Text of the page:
Lenon History, Family Crest & Coats of Arms

There are many Irish surnames being used today in forms that are quite different than their original, ancient forms. Lenon originally appeared in Gaelic as O Leannain, which is possibly derived from the word leann, which denotes a cloak. Another possible derivation is from the word leanan, which means paramour.

Early Origins of the Lenon family

The surname Lenon was first found in County Galway (Irish: Gaillimh) part of the province of Connacht, located on the west coast of the Island, where they held a family seat from ancient times.

Early History of the Lenon family

This web page shows only a small excerpt of our Lenon research. Another 49 words (4 lines of text) are included under the topic Early Lenon History in all our PDF Extended History products and printed products wherever possible.

Lenon Spelling Variations

Just like the English language, the Gaelic language of Ireland was not standardized in the Middle Ages. Therefore, one's name was often recorded under several different spellings during the life of its bearer. Spelling variations revealed in the search for the origins of the Lenon family name include Lennon, Lannin, Lannon, Linnane, O'Lennon, Lennane, Leonard, MacAlinion, O'Lennan and many more.

Early Notables of the Lenon family (pre 1700)

More information is included under the topic Early Lenon Notables in all our PDF Extended History products and printed products wherever possible.

United States Lenon migration to the United States +

Ireland became inhospitable for many native Irish families in the 19th centuries. Poverty, lack of opportunities, high rents, and discrimination forced thousands to leave the island for North America. The largest exodus of Irish settlers occurred with the Great Potato Famine of the late 1840s. For these immigrants the journey to British North America and the United States was long and dangerous and many did not live to see the shores of those new lands. Those who did make it were essential to the development of what would become two of the wealthiest and most powerful nations of the world. These Irish immigrants were not only important for peopling the new settlements and cities, they also provided the manpower needed for the many industrial and agricultural projects so essential to these growing nations. Immigration and passenger lists have documented the arrival of various people bearing the name Lenon to North America:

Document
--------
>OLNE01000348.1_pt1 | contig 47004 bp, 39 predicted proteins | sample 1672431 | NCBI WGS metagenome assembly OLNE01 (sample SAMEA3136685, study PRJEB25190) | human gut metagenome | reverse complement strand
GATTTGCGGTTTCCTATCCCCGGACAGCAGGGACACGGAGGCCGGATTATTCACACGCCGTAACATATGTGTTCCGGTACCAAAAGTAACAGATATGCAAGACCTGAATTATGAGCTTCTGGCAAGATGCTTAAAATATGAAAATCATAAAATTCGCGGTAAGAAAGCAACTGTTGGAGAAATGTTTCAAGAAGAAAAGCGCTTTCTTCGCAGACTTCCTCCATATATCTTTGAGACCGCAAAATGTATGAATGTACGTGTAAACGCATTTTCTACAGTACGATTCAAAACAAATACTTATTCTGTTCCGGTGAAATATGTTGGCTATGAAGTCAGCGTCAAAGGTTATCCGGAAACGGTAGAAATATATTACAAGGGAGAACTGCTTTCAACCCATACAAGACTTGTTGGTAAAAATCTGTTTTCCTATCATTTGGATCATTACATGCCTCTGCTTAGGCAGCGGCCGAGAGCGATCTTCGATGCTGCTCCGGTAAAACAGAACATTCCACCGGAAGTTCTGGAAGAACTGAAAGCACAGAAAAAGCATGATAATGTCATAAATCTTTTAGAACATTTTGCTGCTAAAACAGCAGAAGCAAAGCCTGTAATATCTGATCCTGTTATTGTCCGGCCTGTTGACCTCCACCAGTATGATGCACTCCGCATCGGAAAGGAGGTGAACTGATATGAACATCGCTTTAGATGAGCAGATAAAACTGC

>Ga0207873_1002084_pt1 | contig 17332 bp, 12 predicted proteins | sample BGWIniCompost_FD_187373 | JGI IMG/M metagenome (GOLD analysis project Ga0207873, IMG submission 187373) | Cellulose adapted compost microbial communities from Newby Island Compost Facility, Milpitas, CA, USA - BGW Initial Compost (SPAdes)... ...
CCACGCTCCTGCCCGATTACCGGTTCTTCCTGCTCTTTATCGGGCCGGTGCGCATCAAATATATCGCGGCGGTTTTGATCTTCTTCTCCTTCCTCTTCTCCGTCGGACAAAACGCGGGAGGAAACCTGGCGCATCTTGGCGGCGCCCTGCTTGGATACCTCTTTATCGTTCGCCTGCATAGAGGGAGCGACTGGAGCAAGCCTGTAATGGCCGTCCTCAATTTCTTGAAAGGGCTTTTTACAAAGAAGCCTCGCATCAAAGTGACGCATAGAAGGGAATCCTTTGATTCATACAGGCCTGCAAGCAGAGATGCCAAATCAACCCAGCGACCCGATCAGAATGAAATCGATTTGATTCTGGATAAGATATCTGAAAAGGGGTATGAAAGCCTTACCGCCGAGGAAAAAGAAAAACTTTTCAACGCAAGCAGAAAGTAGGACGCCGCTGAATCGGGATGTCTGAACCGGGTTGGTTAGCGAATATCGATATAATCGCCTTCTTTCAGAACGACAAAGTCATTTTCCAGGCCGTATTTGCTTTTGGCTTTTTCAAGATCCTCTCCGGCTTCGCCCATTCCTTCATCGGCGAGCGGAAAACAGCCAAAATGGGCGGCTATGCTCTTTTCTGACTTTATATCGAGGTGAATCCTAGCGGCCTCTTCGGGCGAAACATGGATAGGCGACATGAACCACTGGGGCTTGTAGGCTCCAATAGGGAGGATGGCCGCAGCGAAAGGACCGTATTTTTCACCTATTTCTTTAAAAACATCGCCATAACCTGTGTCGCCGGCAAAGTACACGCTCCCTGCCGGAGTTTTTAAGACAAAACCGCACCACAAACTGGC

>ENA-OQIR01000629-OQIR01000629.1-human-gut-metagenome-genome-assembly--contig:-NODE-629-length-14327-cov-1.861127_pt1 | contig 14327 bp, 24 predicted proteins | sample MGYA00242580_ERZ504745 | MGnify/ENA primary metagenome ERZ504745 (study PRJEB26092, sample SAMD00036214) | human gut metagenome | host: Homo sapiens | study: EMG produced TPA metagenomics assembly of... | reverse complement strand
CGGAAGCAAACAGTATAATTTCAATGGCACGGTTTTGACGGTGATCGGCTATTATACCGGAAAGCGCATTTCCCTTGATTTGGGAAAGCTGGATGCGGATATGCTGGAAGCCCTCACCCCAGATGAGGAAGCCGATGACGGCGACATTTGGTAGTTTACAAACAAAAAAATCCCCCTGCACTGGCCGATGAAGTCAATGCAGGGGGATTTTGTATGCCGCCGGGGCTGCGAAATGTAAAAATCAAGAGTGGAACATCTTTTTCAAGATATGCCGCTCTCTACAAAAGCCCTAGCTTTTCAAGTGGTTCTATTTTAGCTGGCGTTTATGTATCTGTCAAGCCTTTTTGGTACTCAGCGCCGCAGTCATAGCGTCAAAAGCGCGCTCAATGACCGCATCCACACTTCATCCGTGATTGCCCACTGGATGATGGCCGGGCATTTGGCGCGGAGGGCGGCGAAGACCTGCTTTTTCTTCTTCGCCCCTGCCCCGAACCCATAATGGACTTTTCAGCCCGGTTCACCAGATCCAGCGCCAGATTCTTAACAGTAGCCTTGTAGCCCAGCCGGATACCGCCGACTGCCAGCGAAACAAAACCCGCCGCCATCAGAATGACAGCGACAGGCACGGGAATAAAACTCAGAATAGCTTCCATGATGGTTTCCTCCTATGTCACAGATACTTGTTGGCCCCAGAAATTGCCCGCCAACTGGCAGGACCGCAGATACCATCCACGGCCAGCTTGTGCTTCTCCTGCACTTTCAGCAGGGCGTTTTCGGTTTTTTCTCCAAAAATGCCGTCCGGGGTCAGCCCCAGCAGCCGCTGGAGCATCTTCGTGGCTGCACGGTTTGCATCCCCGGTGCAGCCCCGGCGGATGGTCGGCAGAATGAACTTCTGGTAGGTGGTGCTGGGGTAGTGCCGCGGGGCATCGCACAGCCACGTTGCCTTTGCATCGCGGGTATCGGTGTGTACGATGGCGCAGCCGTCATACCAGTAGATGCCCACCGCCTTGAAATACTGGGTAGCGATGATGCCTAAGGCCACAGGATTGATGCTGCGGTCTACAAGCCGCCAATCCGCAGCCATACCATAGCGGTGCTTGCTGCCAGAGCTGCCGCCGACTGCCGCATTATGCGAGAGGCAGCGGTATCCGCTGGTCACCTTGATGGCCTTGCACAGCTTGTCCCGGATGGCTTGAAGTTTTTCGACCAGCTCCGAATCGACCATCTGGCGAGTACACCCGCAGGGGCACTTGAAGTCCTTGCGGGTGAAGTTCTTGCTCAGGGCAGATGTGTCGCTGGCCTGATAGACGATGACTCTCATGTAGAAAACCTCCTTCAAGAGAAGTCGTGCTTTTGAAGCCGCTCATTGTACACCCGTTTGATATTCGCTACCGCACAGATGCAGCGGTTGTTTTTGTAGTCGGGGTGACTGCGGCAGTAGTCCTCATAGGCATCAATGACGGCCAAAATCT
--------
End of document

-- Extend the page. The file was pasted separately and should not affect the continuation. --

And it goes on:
Lenon Settlers in United States in the 18th Century
  • Tedy Lenon, who landed in Virginia in 1719 [1]
Lenon Settlers in United States in the 19th Century
  • Henry Lenon, who arrived in New York, NY in 1811 [1]
  • John B Lenon, aged 29, who arrived in Missouri in 1840 [1]
  • G. E. Lenon, aged 33, who immigrated to the United States from Liverpool, in 1892
  • Martha Lenon, aged 21, who immigrated to America from C. Tyrone, in 1892
  • Samuel Lenon, aged 23, who immigrated to the United States, in 1892
  • ... (More are available in all our PDF Extended History products and printed products wherever possible.)
Lenon Settlers in United States in the 20th Century
  • Denis Lenon, aged 24, who settled in America from Listowel, in 1900
  • Arthur Fitzmaurice Lenon, aged 32, who landed in America from Bedford, in 1904
  • Thomas James Lenon, aged 21, who landed in America from London, England, in 1908
  • Joseph Lenon, aged 24, who landed in America, in 1919
  • O. Lenon, aged 35, who landed in America, in 1921
  • ... (More are available in all our PDF Extended History products and printed products wherever possible.)

Contemporary Notables of the name Lenon (post 1700) +

  • Paris Michael Lenon (b. 1977), American football linebacker
  • W. E. Lenon, American politician, Mayor of Little Rock, Arkansas, 1903-08 [2]
  • Lieutenant Colonel Edmund Henry Lenon VC (1838-1893), English recipient of the Victoria Cross

The Lenon Motto +

The motto was originally a war cry or slogan. Mottoes first began to be shown with arms in the 14th and 15th centuries, but were not in general use until the 17th century. Thus the oldest coats of arms generally do not include a motto. Mottoes seldom form part of the grant of arms: Under most heraldic authorities, a motto is an optional component of the coat of arms, and can be added to or changed at will; many families have chosen not to display a motto.

Motto: Prisco stirpe hibernico
Motto Translation: Of an ancient Irish stock

  1. ^ Filby, P. William, Meyer, Mary K., Passenger and immigration lists index : a guide to published arrival records of about 500,000 passengers who came to the United States and Canada in the seventeenth, eighteenth, and nineteenth centuries. 1982-1985 Cumulated Supplements in Four Volumes Detroit, Mich. : Gale Research Co., 1985, Print (ISBN 0-8103-1795-8)
  2. ^ The Political Graveyard: Alphabetical Name Index. (Retrieved 2015, October 7) . Retrieved from http://politicalgraveyard.com/alpha/index.html

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